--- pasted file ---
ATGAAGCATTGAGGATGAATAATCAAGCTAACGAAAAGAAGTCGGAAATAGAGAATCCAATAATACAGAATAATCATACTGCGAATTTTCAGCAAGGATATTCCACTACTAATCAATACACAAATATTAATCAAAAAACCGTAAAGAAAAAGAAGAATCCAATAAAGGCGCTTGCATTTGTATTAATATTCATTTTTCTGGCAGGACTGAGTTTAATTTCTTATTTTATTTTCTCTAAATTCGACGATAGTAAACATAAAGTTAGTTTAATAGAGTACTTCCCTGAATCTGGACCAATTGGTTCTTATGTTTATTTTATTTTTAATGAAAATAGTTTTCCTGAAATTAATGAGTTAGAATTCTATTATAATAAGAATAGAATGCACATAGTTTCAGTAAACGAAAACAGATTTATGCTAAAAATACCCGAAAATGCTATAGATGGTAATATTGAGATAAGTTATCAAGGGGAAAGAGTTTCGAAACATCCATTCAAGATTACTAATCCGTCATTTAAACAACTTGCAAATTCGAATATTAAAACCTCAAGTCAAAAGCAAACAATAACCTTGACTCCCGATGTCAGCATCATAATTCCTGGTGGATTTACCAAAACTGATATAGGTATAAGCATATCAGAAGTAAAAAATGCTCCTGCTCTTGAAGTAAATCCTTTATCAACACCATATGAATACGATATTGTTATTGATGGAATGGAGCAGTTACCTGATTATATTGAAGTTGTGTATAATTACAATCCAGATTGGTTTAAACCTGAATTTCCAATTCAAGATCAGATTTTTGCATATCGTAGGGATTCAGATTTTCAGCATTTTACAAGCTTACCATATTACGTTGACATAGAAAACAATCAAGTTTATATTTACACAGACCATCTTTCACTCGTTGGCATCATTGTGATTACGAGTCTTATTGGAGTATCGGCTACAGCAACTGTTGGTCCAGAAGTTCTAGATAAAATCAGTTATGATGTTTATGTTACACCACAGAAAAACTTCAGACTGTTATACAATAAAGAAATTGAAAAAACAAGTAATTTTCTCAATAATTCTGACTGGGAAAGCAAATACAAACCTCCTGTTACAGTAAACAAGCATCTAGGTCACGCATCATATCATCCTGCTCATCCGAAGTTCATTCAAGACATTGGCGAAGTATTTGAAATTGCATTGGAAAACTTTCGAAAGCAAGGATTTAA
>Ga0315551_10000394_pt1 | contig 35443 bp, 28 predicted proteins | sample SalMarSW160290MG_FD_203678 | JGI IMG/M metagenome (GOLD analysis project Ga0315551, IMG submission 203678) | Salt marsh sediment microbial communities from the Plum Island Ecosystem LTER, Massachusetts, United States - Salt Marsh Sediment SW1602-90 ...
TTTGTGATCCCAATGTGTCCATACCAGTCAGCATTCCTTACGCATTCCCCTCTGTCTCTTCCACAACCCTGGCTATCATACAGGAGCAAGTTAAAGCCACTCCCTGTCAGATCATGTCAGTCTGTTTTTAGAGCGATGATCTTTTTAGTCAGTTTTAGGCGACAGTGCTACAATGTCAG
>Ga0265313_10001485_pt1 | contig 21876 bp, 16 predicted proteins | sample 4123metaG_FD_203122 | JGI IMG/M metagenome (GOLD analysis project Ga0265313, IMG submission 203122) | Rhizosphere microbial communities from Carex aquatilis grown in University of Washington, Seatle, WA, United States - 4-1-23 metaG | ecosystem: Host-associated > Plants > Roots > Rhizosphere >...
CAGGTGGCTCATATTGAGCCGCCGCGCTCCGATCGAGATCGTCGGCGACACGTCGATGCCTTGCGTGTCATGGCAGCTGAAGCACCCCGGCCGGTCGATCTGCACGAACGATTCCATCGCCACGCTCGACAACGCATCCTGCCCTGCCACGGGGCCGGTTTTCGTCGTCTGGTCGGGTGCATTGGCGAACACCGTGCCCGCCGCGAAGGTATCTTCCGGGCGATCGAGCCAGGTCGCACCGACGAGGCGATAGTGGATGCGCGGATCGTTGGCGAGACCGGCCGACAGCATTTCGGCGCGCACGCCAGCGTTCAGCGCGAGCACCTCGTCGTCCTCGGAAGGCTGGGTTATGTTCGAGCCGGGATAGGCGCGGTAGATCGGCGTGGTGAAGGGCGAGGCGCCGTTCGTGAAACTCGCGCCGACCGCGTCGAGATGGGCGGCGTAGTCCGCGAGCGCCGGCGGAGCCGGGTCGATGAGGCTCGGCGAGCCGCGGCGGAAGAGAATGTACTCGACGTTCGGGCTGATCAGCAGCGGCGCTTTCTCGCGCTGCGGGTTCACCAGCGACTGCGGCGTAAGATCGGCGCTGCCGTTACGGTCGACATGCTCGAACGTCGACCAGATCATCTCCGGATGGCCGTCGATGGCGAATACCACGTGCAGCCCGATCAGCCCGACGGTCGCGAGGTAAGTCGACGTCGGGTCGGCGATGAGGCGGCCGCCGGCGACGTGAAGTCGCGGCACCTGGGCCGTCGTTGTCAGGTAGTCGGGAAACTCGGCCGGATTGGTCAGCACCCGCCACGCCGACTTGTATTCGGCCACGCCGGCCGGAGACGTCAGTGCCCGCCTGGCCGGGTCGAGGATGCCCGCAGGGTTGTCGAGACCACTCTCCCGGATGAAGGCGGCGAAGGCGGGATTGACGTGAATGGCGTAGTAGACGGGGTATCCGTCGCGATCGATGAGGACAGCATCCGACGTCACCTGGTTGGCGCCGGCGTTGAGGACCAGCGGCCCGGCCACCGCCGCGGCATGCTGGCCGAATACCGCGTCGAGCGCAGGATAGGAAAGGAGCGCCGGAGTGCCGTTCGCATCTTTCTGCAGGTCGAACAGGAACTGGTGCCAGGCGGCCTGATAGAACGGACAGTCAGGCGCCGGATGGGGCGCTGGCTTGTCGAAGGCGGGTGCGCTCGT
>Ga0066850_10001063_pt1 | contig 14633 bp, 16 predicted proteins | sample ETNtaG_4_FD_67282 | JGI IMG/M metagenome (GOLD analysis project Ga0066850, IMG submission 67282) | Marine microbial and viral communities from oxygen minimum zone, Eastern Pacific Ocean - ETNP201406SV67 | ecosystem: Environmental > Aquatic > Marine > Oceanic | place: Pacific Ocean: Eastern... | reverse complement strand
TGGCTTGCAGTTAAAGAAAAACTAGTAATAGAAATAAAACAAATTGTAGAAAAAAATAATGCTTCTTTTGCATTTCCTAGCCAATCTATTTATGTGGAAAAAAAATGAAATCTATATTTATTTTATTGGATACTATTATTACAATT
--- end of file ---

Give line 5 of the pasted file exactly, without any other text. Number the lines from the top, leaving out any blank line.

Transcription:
CAGGTGGCTCATATTGAGCCGCCGCGCTCCGATCGAGATCGTCGGCGACACGTCGATGCCTTGCGTGTCATGGCAGCTGAAGCACCCCGGCCGGTCGATCTGCACGAACGATTCCATCGCCACGCTCGACAACGCATCCTGCCCTGCCACGGGGCCGGTTTTCGTCGTCTGGTCGGGTGCATTGGCGAACACCGTGCCCGCCGCGAAGGTATCTTCCGGGCGATCGAGCCAGGTCGCACCGACGAGGCGATAGTGGATGCGCGGATCGTTGGCGAGACCGGCCGACAGCATTTCGGCGCGCACGCCAGCGTTCAGCGCGAGCACCTCGTCGTCCTCGGAAGGCTGGGTTATGTTCGAGCCGGGATAGGCGCGGTAGATCGGCGTGGTGAAGGGCGAGGCGCCGTTCGTGAAACTCGCGCCGACCGCGTCGAGATGGGCGGCGTAGTCCGCGAGCGCCGGCGGAGCCGGGTCGATGAGGCTCGGCGAGCCGCGGCGGAAGAGAATGTACTCGACGTTCGGGCTGATCAGCAGCGGCGCTTTCTCGCGCTGCGGGTTCACCAGCGACTGCGGCGTAAGATCGGCGCTGCCGTTACGGTCGACATGCTCGAACGTCGACCAGATCATCTCCGGATGGCCGTCGATGGCGAATACCACGTGCAGCCCGATCAGCCCGACGGTCGCGAGGTAAGTCGACGTCGGGTCGGCGATGAGGCGGCCGCCGGCGACGTGAAGTCGCGGCACCTGGGCCGTCGTTGTCAGGTAGTCGGGAAACTCGGCCGGATTGGTCAGCACCCGCCACGCCGACTTGTATTCGGCCACGCCGGCCGGAGACGTCAGTGCCCGCCTGGCCGGGTCGAGGATGCCCGCAGGGTTGTCGAGACCACTCTCCCGGATGAAGGCGGCGAAGGCGGGATTGACGTGAATGGCGTAGTAGACGGGGTATCCGTCGCGATCGATGAGGACAGCATCCGACGTCACCTGGTTGGCGCCGGCGTTGAGGACCAGCGGCCCGGCCACCGCCGCGGCATGCTGGCCGAATACCGCGTCGAGCGCAGGATAGGAAAGGAGCGCCGGAGTGCCGTTCGCATCTTTCTGCAGGTCGAACAGGAACTGGTGCCAGGCGGCCTGATAGAACGGACAGTCAGGCGCCGGATGGGGCGCTGGCTTGTCGAAGGCGGGTGCGCTCGT